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Bloemfontein by Thomas Baines. (Note the biltong above the tent)

Last November I stopped off in Bloem on my way up to Fordsburg. I met the curator of the Oliewenhuis Art Gallery, Ester le Roux, to discuss the upcoming show. For those of you who think there’s nothing more to Bloem than the Shell Ultra City, I suggest you head for the Oliewenhuis and cast your eye over their very good collection of South African paintings. You can have an alfresco lunch too whilst admiring the fine lines of the stately old building.

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A truly impressive expanse of lawn rolls out to the surrounding koppies. And yes, there are many wild olive trees here: hence the name. William Mollison designed this Neo Cape Dutch beauty in 1941 and it later became the abode of the State Presidents of the Republic when in Bloem. In that Rubicon year of 1985, when I was propping up the bar at Jamesons in downtown Joburg, PW Botha handed it over to the National Museum to be used as an art gallery. That was the best thing the unlikeable old Krokodil ever did.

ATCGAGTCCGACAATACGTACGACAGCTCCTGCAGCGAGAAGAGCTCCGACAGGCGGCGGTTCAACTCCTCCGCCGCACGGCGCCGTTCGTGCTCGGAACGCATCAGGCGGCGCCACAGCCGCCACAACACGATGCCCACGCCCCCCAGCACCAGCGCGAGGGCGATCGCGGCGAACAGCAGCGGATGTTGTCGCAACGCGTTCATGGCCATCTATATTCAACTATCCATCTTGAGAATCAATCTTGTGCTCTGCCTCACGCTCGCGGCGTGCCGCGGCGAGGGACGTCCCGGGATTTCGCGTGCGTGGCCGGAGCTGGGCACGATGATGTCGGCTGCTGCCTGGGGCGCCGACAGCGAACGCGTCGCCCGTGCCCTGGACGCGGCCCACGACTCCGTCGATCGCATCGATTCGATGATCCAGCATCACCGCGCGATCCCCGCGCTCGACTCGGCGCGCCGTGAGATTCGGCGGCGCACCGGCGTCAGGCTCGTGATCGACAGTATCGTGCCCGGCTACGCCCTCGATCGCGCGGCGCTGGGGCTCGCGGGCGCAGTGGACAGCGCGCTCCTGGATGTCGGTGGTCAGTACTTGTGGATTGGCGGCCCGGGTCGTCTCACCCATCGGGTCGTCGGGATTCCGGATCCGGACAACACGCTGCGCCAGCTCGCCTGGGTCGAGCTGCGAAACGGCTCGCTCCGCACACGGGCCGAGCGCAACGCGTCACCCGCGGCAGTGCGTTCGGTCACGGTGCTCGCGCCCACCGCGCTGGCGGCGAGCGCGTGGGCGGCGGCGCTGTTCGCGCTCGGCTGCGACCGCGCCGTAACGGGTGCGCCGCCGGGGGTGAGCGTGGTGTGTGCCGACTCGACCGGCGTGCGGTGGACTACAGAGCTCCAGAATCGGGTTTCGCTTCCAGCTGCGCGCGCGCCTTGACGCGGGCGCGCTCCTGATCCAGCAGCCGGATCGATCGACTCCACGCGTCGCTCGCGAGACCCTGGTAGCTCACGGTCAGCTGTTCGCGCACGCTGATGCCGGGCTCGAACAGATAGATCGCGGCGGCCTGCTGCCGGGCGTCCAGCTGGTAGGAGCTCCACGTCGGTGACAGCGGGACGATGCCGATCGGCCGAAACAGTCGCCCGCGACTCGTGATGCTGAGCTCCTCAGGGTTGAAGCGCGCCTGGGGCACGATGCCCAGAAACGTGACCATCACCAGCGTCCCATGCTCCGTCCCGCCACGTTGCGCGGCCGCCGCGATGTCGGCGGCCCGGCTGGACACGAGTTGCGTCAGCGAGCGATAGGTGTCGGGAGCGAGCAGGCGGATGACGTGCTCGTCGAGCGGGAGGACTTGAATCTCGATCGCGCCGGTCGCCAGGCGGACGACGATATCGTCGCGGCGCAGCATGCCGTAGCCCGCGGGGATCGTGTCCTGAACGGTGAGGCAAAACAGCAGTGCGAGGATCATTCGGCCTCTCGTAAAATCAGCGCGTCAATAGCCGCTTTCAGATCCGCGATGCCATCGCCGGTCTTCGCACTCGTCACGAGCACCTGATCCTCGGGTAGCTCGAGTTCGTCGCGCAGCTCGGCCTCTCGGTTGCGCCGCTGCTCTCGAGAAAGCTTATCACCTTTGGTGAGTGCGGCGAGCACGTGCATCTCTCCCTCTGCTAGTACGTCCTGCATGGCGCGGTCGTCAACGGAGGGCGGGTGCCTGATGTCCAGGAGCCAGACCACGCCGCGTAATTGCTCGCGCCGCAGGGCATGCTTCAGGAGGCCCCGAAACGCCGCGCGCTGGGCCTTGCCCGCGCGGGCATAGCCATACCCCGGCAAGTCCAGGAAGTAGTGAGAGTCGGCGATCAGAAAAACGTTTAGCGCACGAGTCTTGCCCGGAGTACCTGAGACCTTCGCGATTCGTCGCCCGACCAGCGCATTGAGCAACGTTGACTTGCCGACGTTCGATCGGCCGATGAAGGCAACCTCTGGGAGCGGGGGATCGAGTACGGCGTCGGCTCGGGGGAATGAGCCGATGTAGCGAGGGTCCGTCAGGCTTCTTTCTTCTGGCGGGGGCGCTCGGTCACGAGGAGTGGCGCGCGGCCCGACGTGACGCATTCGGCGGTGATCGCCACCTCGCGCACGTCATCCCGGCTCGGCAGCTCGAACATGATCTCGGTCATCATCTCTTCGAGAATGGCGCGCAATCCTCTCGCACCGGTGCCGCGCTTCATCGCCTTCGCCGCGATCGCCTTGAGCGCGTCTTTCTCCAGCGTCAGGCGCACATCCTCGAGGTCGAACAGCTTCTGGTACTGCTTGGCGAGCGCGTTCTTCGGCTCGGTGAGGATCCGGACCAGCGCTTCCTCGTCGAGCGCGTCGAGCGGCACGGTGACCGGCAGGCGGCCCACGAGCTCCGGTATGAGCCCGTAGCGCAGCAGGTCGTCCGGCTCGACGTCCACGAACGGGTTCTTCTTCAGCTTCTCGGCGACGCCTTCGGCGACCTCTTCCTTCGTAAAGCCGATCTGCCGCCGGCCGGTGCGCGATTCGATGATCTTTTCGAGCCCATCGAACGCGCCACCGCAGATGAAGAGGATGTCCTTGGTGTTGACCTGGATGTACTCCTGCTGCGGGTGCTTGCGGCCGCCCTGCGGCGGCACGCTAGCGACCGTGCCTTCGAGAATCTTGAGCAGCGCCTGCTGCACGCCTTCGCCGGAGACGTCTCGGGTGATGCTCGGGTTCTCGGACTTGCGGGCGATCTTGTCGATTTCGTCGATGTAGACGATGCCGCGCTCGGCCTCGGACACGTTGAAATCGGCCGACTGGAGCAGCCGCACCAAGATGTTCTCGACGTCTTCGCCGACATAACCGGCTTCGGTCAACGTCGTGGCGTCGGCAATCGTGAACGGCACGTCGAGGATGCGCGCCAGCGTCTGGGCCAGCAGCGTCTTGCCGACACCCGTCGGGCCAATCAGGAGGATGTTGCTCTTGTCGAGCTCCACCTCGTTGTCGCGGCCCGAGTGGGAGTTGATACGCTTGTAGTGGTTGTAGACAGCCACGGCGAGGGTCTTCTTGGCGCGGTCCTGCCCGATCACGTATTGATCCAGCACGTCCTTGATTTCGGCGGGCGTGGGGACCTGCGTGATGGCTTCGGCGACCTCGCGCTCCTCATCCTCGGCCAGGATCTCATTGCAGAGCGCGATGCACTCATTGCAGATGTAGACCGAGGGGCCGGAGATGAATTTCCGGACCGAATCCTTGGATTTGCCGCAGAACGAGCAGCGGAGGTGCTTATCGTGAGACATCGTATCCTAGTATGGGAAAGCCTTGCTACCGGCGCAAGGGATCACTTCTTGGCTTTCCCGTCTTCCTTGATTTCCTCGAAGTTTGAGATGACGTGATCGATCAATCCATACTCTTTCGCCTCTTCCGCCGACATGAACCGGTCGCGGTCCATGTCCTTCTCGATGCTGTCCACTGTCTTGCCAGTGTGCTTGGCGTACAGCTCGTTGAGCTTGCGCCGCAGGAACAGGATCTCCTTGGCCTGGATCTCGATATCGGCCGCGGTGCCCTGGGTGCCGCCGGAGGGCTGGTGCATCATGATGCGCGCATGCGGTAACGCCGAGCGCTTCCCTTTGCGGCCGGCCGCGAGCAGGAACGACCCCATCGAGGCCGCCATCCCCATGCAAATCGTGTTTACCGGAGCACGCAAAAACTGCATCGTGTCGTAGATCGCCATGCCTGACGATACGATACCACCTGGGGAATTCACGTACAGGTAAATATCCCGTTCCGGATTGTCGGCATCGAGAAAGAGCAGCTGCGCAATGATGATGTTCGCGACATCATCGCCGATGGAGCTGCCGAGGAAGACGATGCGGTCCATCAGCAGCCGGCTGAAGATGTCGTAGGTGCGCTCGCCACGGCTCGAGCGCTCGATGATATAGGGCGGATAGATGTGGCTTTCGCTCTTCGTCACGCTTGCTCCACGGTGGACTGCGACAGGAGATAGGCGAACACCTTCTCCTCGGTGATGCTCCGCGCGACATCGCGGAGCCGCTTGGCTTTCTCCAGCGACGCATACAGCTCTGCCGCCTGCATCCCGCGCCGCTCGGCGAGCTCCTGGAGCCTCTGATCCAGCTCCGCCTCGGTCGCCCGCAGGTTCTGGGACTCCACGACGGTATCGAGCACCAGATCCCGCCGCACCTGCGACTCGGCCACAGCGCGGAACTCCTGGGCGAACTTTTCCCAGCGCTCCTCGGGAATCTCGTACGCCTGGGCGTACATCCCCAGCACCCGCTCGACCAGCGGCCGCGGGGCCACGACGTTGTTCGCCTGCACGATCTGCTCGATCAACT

Monique Pelser and I open our show here on the 3rd of October. It’s an extended version of the show we did in Stellenbosch last year. Ah, the waxing and waning of the Pierneef project. I’ve been to 20 of the 28 sites so far and I guess it won’t be over until I’ve been to all of them. I’ve taken to revisiting sites: Rustenburg Kloof four times since 2007. Ditto Meiringspoort. There may be something pathological going on here, but I often don’t spend enough time at a site, or can’t find it. In 2011, I  drove halfway around Lesotho looking for the Maluti mountain site, without success. “Malutis, Basutoland” is the Station Panel site nearest Bloemfontein. I’m going to have another crack at this riddle at the end of the month, just before the show. Malutis, anyone?

JH Pierneef,  Malutis, Basutoland. c1932

JH Pierneef, Malutis, Basutoland. c1932